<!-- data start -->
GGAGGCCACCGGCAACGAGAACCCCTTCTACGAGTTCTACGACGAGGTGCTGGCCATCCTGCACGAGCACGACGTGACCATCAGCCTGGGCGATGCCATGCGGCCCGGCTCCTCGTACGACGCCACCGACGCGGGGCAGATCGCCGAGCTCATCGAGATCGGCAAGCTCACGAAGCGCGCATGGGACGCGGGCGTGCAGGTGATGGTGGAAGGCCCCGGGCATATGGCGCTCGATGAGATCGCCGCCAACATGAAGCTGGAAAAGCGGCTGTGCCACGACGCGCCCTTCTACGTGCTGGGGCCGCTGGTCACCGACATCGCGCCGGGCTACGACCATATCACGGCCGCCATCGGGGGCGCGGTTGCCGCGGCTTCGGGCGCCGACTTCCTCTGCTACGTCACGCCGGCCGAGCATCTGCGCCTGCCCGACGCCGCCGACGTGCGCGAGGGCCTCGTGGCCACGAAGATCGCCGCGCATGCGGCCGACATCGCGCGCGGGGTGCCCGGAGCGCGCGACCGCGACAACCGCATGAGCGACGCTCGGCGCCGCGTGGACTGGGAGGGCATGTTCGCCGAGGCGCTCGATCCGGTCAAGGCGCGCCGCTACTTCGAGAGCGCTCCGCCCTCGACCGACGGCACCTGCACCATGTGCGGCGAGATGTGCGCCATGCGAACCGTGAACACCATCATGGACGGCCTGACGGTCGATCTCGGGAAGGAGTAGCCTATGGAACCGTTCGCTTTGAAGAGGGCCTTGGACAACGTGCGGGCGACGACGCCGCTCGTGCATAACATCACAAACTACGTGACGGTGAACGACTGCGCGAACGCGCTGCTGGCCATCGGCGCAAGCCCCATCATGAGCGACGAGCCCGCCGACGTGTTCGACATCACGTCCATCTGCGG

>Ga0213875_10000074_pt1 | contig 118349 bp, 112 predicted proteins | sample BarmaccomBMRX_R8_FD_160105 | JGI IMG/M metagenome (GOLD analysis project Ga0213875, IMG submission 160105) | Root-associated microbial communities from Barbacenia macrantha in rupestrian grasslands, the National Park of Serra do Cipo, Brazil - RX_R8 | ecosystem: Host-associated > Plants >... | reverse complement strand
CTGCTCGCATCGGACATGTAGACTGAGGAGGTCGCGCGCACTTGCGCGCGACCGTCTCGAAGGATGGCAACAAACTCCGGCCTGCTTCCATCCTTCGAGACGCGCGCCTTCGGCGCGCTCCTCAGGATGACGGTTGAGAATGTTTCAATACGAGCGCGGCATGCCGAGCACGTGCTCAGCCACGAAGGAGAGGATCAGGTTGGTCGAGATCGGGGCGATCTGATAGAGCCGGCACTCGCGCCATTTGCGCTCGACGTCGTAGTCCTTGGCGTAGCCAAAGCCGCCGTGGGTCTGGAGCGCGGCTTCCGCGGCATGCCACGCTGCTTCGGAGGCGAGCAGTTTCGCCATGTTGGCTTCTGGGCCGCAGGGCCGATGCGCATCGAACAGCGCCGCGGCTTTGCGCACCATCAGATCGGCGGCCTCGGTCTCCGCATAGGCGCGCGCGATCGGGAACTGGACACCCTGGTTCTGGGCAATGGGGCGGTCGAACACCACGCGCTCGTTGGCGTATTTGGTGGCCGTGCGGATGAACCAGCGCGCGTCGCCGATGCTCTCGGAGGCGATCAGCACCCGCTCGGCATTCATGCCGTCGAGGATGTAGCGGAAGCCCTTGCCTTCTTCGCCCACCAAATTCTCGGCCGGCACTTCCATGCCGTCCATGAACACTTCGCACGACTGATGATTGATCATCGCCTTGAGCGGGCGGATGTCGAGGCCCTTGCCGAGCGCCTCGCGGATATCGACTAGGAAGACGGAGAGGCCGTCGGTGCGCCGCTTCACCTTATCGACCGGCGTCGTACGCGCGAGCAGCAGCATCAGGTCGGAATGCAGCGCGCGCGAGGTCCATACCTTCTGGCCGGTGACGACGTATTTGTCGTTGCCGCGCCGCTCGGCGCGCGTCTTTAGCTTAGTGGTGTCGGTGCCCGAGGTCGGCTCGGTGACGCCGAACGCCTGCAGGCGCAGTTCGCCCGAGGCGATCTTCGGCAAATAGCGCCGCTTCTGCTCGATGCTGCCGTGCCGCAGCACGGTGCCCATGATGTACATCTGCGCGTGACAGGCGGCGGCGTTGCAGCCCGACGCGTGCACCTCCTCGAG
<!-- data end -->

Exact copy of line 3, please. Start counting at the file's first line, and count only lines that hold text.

CTGCTCGCATCGGACATGTAGACTGAGGAGGTCGCGCGCACTTGCGCGCGACCGTCTCGAAGGATGGCAACAAACTCCGGCCTGCTTCCATCCTTCGAGACGCGCGCCTTCGGCGCGCTCCTCAGGATGACGGTTGAGAATGTTTCAATACGAGCGCGGCATGCCGAGCACGTGCTCAGCCACGAAGGAGAGGATCAGGTTGGTCGAGATCGGGGCGATCTGATAGAGCCGGCACTCGCGCCATTTGCGCTCGACGTCGTAGTCCTTGGCGTAGCCAAAGCCGCCGTGGGTCTGGAGCGCGGCTTCCGCGGCATGCCACGCTGCTTCGGAGGCGAGCAGTTTCGCCATGTTGGCTTCTGGGCCGCAGGGCCGATGCGCATCGAACAGCGCCGCGGCTTTGCGCACCATCAGATCGGCGGCCTCGGTCTCCGCATAGGCGCGCGCGATCGGGAACTGGACACCCTGGTTCTGGGCAATGGGGCGGTCGAACACCACGCGCTCGTTGGCGTATTTGGTGGCCGTGCGGATGAACCAGCGCGCGTCGCCGATGCTCTCGGAGGCGATCAGCACCCGCTCGGCATTCATGCCGTCGAGGATGTAGCGGAAGCCCTTGCCTTCTTCGCCCACCAAATTCTCGGCCGGCACTTCCATGCCGTCCATGAACACTTCGCACGACTGATGATTGATCATCGCCTTGAGCGGGCGGATGTCGAGGCCCTTGCCGAGCGCCTCGCGGATATCGACTAGGAAGACGGAGAGGCCGTCGGTGCGCCGCTTCACCTTATCGACCGGCGTCGTACGCGCGAGCAGCAGCATCAGGTCGGAATGCAGCGCGCGCGAGGTCCATACCTTCTGGCCGGTGACGACGTATTTGTCGTTGCCGCGCCGCTCGGCGCGCGTCTTTAGCTTAGTGGTGTCGGTGCCCGAGGTCGGCTCGGTGACGCCGAACGCCTGCAGGCGCAGTTCGCCCGAGGCGATCTTCGGCAAATAGCGCCGCTTCTGCTCGATGCTGCCGTGCCGCAGCACGGTGCCCATGATGTACATCTGCGCGTGACAGGCGGCGGCGTTGCAGCCCGACGCGTGCACCTCCTCGAG